The accompanying drawings, which are incorporated into and form a part of the specification, illustrate one or more embodiments of the present invention and, together with the description, serve to explain the principles of the invention. The drawings are only for the purpose of illustrating one or more preferred embodiments of the invention and are not to be construed as limiting the invention. In the drawings:
FIG. 1 is a schematic diagram of the preferred apparatus of the invention;
FIG. 2 is a Transmission Electron Micrograph (“TEM”) image of an encapsulated Al nanoparticles made according to the invention; and
FIG. 3 is an x-ray diffraction pattern of the encapsulated Al nanoparticles of FIG. 2.
DETAILED DESCRIPTION OF THE INVENTION
The present invention is of an improved manufacturing method wherein one can form carbon-coated (preferably metal, e.g., aluminum) nanoparticles in an microwave plasma torch operated from atmospheric pressure to pressures as low as 0.1 atmospheres, a much less costly, more robust, and more productive solution. The invention is also of hollow carbon nanospheres which are formed by first making carbon-coated metal nanoparticles and then removing the metal. For purposes of the specification and claims, a nanoparticle is a particle having a diameter of less than approximately 100 nm.
FIG. 1 shows a schematic of the preferred apparatus 10 of the invention, which employs a low power microwave plasma torch (e.g., one from MKS/Astex). It comprises a microwave generator 12 (2.45 GHz) and waveguide 14, gas-handling equipment 16, a particle feeder 18, a quartz torch 20, a Pyrex® chimney 22, and filters 24 for carbon-coated nanoparticle collection. A conduit 26, preferably a 6 mm ID (3 mm OD) alumina tube, extends into the center of the torch and acts as a conduit for a particle aerosol. Two gas flows 27, 27′, each preferably controlled by calibrated rotameters 28,28′, enter the torch. The first, the plasma gas, preferably flows through the annulus between the alumina tube and the quartz torch. The second, the aerosol gas, preferably flows into a particle reservoir and entrains the particles of interest. The particle reservoir (not shown) is preferably either mounted on a vibrator, which is driven at less than 100 Hz to assist in particle dispersal within the aerosol, or placed in an ultrasonic bath. The aerosol then flows upward through the alumina tube and into the plasma chamber, entering very near the hottest region of the plasma.
To generate carbon-coated aluminum nanoparticles, for example, the precursor particles can be irregularly shaped, micron sized (40-100 μm) aluminum (99.5%) from Silverline Corp. The gases, containing entrained particles, flow upward through the chimney and into a filter, where the particles are collected. The torch preferably operates at atmospheric pressure, although it is also possible to operate at sub-atmospheric pressures. For sub-atmospheric operation the pressure is preferably maintained by a vacuum pump and butterfly valve, which may be controlled by an MKS PID controller.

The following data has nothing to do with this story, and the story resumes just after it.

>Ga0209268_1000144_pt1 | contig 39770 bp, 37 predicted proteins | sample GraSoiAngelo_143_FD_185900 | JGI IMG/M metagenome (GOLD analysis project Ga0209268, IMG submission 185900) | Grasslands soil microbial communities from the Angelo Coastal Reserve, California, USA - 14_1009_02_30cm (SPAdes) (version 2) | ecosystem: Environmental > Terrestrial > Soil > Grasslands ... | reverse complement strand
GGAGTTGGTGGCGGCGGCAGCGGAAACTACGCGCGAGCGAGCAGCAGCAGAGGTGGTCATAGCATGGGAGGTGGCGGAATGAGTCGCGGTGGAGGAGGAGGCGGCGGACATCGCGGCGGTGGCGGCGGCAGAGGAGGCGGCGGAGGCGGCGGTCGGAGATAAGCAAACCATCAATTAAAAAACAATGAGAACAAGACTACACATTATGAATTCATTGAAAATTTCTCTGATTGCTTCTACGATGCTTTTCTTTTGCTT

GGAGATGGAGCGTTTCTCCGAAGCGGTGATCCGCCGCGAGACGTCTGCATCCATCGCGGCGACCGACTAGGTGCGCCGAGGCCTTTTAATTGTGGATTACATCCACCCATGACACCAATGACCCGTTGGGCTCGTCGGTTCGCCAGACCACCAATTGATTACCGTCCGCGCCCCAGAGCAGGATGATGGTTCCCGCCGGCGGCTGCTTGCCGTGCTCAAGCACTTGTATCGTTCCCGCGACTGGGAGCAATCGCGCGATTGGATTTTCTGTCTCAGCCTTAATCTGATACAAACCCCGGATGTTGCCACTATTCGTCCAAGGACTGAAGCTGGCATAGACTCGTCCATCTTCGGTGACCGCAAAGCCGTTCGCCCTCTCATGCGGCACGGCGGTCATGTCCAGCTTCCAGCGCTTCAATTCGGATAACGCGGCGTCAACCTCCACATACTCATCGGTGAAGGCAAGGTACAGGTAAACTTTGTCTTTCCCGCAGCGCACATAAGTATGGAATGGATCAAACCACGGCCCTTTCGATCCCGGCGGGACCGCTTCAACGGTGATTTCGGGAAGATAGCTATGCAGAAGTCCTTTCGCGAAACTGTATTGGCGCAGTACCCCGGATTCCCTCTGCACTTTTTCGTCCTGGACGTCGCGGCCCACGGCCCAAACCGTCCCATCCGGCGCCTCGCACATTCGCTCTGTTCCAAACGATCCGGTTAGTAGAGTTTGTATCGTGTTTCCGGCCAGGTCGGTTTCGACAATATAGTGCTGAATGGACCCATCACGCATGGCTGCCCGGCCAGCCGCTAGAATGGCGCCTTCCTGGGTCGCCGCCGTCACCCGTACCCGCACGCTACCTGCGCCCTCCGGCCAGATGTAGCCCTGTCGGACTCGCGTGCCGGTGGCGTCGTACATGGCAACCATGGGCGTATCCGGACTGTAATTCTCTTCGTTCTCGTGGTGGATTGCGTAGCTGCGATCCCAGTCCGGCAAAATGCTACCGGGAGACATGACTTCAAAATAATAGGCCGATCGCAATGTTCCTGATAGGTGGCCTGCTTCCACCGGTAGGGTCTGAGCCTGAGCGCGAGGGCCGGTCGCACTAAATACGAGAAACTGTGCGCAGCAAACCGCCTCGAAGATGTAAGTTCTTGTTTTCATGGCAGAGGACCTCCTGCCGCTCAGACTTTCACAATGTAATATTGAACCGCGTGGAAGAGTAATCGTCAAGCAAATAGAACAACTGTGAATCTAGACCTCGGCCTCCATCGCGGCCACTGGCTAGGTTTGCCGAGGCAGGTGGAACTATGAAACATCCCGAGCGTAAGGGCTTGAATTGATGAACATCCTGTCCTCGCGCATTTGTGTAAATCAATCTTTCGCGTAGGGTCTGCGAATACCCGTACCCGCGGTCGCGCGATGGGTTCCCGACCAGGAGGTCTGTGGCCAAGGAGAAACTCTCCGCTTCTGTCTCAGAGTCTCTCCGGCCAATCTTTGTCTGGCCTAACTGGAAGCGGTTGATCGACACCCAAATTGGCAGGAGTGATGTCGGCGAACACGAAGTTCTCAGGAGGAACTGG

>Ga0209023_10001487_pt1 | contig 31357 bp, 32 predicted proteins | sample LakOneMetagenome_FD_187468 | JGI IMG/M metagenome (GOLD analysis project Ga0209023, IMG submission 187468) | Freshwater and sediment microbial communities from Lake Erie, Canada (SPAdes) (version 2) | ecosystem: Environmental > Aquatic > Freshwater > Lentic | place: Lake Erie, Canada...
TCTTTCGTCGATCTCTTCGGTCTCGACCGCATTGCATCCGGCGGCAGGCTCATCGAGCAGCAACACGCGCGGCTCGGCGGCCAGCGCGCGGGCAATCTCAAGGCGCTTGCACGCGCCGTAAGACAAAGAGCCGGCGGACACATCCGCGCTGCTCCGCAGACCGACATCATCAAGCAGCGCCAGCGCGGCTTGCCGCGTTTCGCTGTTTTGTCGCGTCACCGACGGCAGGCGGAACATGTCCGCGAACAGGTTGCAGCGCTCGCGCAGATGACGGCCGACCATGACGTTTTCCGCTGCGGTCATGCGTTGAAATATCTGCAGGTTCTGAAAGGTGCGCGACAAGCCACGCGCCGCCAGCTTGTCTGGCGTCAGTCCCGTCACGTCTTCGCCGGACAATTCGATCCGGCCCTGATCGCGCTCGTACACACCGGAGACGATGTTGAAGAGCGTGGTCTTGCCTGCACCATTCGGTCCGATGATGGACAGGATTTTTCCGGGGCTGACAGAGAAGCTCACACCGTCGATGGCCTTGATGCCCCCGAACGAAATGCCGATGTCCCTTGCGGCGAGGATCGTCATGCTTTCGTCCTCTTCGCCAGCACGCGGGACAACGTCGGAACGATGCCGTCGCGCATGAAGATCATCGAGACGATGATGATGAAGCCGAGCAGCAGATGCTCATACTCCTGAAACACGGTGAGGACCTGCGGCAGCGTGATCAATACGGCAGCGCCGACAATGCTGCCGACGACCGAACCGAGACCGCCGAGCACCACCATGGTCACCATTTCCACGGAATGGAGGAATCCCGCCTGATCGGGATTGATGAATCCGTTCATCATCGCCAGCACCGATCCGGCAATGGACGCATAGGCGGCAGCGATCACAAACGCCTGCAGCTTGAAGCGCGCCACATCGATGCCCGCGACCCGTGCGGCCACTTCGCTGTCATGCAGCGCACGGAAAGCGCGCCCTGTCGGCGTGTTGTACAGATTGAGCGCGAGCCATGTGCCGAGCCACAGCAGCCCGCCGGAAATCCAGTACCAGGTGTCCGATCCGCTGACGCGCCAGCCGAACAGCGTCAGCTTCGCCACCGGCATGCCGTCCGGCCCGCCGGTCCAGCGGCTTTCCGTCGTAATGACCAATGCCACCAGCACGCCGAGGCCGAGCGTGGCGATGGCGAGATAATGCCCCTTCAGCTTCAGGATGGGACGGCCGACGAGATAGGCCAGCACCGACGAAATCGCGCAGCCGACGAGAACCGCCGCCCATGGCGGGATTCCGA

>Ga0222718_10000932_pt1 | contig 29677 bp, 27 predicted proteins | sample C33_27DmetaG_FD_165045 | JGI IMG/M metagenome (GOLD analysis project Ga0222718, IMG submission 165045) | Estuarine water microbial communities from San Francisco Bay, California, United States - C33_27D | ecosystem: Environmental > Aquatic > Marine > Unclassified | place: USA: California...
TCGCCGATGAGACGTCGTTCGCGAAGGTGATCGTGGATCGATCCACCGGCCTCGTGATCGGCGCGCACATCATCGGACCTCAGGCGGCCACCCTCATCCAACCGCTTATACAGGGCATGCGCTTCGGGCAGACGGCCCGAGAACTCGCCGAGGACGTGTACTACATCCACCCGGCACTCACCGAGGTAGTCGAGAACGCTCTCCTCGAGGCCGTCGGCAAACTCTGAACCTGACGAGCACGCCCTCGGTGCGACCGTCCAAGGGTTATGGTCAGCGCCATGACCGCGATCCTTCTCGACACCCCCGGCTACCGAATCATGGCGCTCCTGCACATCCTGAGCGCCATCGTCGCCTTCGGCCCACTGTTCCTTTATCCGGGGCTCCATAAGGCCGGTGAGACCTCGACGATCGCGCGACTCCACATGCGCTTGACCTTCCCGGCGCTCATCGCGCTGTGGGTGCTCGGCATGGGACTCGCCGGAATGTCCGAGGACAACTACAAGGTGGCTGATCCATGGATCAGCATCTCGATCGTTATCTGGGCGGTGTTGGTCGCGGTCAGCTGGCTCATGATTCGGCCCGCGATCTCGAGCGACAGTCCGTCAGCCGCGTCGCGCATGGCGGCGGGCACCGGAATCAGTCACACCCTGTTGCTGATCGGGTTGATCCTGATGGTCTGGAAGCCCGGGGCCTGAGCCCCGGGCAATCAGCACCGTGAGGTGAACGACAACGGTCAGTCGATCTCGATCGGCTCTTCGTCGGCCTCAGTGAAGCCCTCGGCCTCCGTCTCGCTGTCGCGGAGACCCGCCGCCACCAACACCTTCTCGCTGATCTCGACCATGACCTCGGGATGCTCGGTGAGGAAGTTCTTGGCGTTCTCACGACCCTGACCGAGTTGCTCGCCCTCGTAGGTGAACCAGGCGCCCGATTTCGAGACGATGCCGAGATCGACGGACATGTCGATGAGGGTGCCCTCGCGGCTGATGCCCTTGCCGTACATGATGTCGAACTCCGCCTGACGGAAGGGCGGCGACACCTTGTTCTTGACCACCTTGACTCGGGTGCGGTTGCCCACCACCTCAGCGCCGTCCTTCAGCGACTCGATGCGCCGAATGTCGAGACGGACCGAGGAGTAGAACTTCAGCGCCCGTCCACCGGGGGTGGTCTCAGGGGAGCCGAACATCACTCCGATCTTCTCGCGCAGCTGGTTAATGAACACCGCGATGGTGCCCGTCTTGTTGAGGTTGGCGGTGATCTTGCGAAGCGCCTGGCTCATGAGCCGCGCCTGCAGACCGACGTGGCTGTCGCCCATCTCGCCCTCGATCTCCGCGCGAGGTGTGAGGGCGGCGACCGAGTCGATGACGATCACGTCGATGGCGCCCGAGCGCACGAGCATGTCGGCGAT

The carbon source is introduced into the torch with the aerosol gas. Any carbon-containing gas may be used, although hydrocarbons such as methane, ethane, and ethylene are the preferred gases. Ethylene is presently preferred for this process. The aluminum likely atomizes in the hot zone of such a plasma, and the hydrocarbon disproportionates. Downstream from the plasma hot zone, the aluminum and carbon atoms form liquid mixtures. Upon cooling even further downstream, the carbon segregates from the metal core to form a carbon overlayer. The volume fraction of ethylene fed preferably ranges from 0.0125% to 0.75%. It is desirable to minimize the fraction of hydrocarbon, since excess carbon forms soot as it passes through the system.
The particles collected on the filters (e.g., filter paper) were in the case of carbon-coated aluminum nanoparticles analyzed primarily using transmission electron microscopy (TEM) and X-ray diffraction (XRD). FIG. 2 shows a TEM image of a sample produced in an argon plasma at 500 W, feeding 0.25% ethylene. The image clearly contains nanoparticles (20-70 nm) in a shell and core configuration. The identities of the shell and core are unclear from the image. XRD of a comparable sample is shown in FIG. 3. It indicates that the sample is primarily graphite and aluminum metal. Significantly, neither Al2O3 nor Al4C3 is observed in the XRD spectrum.
Many uses of carbon-coated metal nanoparticles exist once they are available in quantity, as permitted by the present invention. Fuel applications, such as solid propellants, can utilize them. Other uses include use for explosives and primers in small arms ammunition. Metals that may be usefully coated include those metals that oxidize in ambient conditions, such as aluminum, iron, cobalt, nickel, and alloys thereof, as well as other metals such as copper, manganese, lead, titanium, tin, chromium, tungsten, potassium, lithium, magnesium, cesium, sodium, tantalum, and alloys thereof. Non-metals can also be usefully coated, such as silicon. Indeed, the invention can be used to make so-called quantum dots.
The invention is also of hollow carbon nanoparticles (referred to herein as nanospheres) formed first as carbon-coated metal nanoparticles, followed by removal of the metal. The preferred method of metal extraction is treatment at ambient temperature in an acid bath for a short time period (e.g., about one hour). As understood by one of skill in the art, the acid choice and strength will be dependent upon the metal chosen.
Such carbon nanospheres are also quite useful. Graphite fibers have been shown to have about five times the thermal conductivity of copper but have some give when compressed, and so compacted graphitic nanospheres are usefully compacted into heatsinks in semiconductor applications, or simply as fillers for polymers used in applications for which high thermal conductivity is desirable, such as circuit boards and integrated circuit packages. Graphite spheres may also be useful as lubricant additives, particularly in extreme environments encountered such as those encountered in space.
The present invention is also of micron scale (less than approximately 100 micron diameter) carbon spheres, which can be manufactured by the same process as with nanospheres and provide much the same benefits.
Although the invention has been described in detail with particular reference to these preferred embodiments, other embodiments can achieve the same results. Variations and modifications of the present invention will be obvious to those skilled in the art and it is intended to cover in the appended claims all such modifications and equivalents. The entire disclosures of all references, applications, patents, and publications cited above are hereby incorporated by reference.